Bending the North Georgia Foothills: An Evening with The HillBenders at The Crimson Moon Cafe

In an effort to keep the prospectors from fleeing the foothills of North Georgia for California, Dahlonega’s mayor has been attributed as saying, “there’s gold in them thar hills.” He would have uttered the same remark had he been in The Crimson Moon Cafe for The HillBenders. The band exceeded expectations built on their reputation for high energy live performances and a commanding stage presence.

If there was ever a time for a letdown, this was it. The Crimson Moon Cafe is an intimate venue/restaurant/coffeehouse/bar. Pre-sales had been slow. The day’s weather – at least in appearance – was more wintry than fall, with grey skies and a steady rain. Moreover, you could understand the band looking forward to the next show: the following evening they supported John Cowan (New Grass Revival, Doobies Brothers) at Bluegrass Underground.

But the room filled up, the venue’s intimacy provided great acoustics, and the band rocked it out HillBenders’ style. Nolan Lawrence, mandolinist and emcee, kicked things off with one of the band’s better known tracks, “Train Whistle.” Lawrence looks the part, having an almost David Grisman like appearance and attitude. His vocal power is borderline insane… he probably has the chops to pull off some opera if he ever got the notion.

Chad “Gravy Boat” Graves took the lead on “Honky Tonk Night Time Man,” a Merle Haggard cover that fits his personality to a T. Graves has a throwback image and stage presence, part Nashville and part Memphis. You get the feeling he should have been born thirty- or forty- years earlier. He spent some time in Nashville supporting international touring musicians and can really work the slide on the dobro.

“Planes, Trains & Automobiles” gave guitarist Jimmy Rea a chance to take the lead, a reminder of the vocal depth of the band. Jimmy performs like a rockstar and looks like he is having a blast bending it for the crowd. His cousin, Gary Rea, plays the upright, adds harmonies, and keeps the band on track throughout the night.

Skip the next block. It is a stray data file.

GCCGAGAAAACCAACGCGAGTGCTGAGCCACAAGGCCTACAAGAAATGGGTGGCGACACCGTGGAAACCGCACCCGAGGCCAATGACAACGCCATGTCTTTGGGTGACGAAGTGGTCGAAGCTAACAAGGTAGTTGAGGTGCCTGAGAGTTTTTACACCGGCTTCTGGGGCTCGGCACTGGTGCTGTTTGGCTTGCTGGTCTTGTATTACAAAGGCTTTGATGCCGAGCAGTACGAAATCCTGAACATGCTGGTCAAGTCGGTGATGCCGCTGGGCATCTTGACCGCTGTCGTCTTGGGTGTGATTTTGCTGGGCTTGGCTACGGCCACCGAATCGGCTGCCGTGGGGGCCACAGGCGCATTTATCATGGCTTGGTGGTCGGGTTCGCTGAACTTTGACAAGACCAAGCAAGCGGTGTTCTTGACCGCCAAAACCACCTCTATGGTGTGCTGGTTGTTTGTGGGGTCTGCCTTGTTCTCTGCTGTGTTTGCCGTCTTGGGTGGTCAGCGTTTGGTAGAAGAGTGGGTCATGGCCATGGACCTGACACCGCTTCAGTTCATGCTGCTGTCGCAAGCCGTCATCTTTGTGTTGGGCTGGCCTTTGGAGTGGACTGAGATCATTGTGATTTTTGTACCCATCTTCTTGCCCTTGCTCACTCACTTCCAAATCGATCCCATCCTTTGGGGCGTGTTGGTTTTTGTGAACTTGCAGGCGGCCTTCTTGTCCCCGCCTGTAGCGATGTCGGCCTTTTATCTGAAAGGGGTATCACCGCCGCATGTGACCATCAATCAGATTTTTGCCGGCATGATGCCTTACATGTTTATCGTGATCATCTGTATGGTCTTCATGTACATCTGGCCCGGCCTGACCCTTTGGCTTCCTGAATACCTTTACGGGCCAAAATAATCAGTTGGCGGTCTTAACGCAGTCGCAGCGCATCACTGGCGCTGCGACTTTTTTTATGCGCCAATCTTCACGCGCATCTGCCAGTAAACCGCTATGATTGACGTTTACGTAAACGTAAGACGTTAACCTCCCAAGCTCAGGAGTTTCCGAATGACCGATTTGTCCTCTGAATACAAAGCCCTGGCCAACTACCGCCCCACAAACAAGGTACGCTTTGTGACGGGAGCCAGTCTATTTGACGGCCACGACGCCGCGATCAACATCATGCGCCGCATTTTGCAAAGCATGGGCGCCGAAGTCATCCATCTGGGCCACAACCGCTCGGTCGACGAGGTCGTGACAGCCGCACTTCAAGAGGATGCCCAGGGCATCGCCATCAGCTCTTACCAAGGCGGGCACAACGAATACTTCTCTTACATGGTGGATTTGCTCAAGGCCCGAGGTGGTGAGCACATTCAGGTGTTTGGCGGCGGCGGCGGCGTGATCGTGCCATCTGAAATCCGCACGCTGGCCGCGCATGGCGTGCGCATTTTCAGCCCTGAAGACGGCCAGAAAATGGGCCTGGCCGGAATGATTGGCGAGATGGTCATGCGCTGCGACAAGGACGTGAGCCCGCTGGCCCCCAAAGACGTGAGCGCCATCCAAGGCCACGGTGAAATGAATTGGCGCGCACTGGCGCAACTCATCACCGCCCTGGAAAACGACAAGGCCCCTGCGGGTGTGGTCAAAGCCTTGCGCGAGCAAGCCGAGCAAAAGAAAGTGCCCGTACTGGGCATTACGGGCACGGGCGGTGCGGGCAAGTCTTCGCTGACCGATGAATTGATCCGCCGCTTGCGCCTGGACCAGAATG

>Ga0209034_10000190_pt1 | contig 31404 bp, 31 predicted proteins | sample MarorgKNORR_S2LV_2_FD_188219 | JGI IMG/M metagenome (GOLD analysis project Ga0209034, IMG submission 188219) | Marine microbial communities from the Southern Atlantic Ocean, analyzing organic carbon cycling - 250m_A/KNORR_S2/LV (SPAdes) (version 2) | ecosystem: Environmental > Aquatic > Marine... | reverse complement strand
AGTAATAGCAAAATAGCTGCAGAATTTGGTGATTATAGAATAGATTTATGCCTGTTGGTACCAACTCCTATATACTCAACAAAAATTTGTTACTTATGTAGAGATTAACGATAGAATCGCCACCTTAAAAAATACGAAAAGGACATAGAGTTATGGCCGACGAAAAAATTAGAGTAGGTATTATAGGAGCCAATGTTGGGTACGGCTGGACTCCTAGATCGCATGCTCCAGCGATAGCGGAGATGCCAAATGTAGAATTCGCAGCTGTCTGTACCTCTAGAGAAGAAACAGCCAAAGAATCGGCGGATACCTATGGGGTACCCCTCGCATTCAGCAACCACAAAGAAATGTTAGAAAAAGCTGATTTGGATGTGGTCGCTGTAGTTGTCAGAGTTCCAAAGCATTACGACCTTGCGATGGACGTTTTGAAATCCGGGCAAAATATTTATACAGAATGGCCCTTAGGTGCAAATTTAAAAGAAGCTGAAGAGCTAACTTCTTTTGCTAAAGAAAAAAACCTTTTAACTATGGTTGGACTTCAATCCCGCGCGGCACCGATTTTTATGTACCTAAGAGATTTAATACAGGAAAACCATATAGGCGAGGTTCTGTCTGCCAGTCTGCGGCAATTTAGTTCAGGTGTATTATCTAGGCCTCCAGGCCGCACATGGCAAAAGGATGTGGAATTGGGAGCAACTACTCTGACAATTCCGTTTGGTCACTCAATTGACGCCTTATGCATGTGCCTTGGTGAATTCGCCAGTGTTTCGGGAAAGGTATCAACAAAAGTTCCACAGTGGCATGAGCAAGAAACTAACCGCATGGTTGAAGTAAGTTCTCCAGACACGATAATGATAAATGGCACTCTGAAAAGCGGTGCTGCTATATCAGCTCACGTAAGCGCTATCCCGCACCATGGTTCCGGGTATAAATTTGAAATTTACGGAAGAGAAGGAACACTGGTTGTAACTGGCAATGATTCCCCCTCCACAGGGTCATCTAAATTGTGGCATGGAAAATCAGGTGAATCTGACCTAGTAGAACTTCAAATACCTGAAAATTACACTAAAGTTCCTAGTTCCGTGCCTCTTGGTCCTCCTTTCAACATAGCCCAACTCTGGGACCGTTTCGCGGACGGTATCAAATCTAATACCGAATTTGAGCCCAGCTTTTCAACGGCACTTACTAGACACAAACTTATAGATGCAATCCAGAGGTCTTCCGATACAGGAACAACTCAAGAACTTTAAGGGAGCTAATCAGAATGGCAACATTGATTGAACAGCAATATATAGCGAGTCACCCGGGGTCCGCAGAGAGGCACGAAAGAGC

At one point in the evening, Lawrence took some time while the band was tuning to explain the band’s influences. He basically just named every type of music you can think of and said they add some bluegrass to it. Truly, The HillBenders’ catalog is as diverse as their tastes in beer (members sampled everything from Yuengling to Atlanta’s own Sweetwater IPA). From an appearance and stage presence perspective, the band looks to be about half Old Crow Medicine Show and half Greensky Bluegrass.

Banjoist Mark Cassidy is a tour-de-force on his instrument. Its always a nice treat to get to see an instrumentalist of his caliber, particularly a banjo player in the Southern Appalachians. “Kids” was his first vocal contribution of the evening. From there, the band introduced “Clutch” as an instrumental so named “because it kind of switches gears on you.” As great as all the voices are, I found myself really enjoying the instrumentals this evening.

The Crimson Moon Cafe stands in contrast to the town, the surrounding University of North Georgia and its military-roots. The wait staff balanced out the crowd of mostly conservative-types. One of the waitresses even had a flower in her hair… A FLOWER IN HER HAIR! The Crimson Moon Cafe is obviously a friend to the arts and a wonderful place to see music. I’ll keep an eye on the schedule and look forward to returning.

A highlight of the night, the band turned tuning into a bit of a jam session before exploding into “Concrete Ribbon.” Lawrence held the last note for so long that one of the older gentlemen in the crowd belted out a “mercy!” There was a similar moment during “Midnight Oil”  before the band presented their cover of The Wood Brothers “One More Day.”

“Spinning in Circles” featured an extended, higher register mandolin-banjo jam that really impressed. The Lennon-McCartney penned “With a Little Help From My Friends” was the standout cover of the evening, again emphasizing the vocal efforts of Lawrence. After a brief stage-exit, the band returned and Lawrence whitted, “we were debating backstage did we want to do a ballad with about twenty verses of a super-fast banjo tune.” The crowd voice their opinion and The HillBenders obliged, leading into the hard-charging traditional “Rollin’ in My Sweet Baby’s Arms.”

On a night that demonstrated the groups range of material, it was fitting that they closed out the evening with a bluegrass-staple. At the end of the day, they’re a quintessential jamgrass band. They respect and appreciate the traditions of bluegrass but apply their influences to make it their own. Above all, they present a roller coaster performance that is not to be missed.

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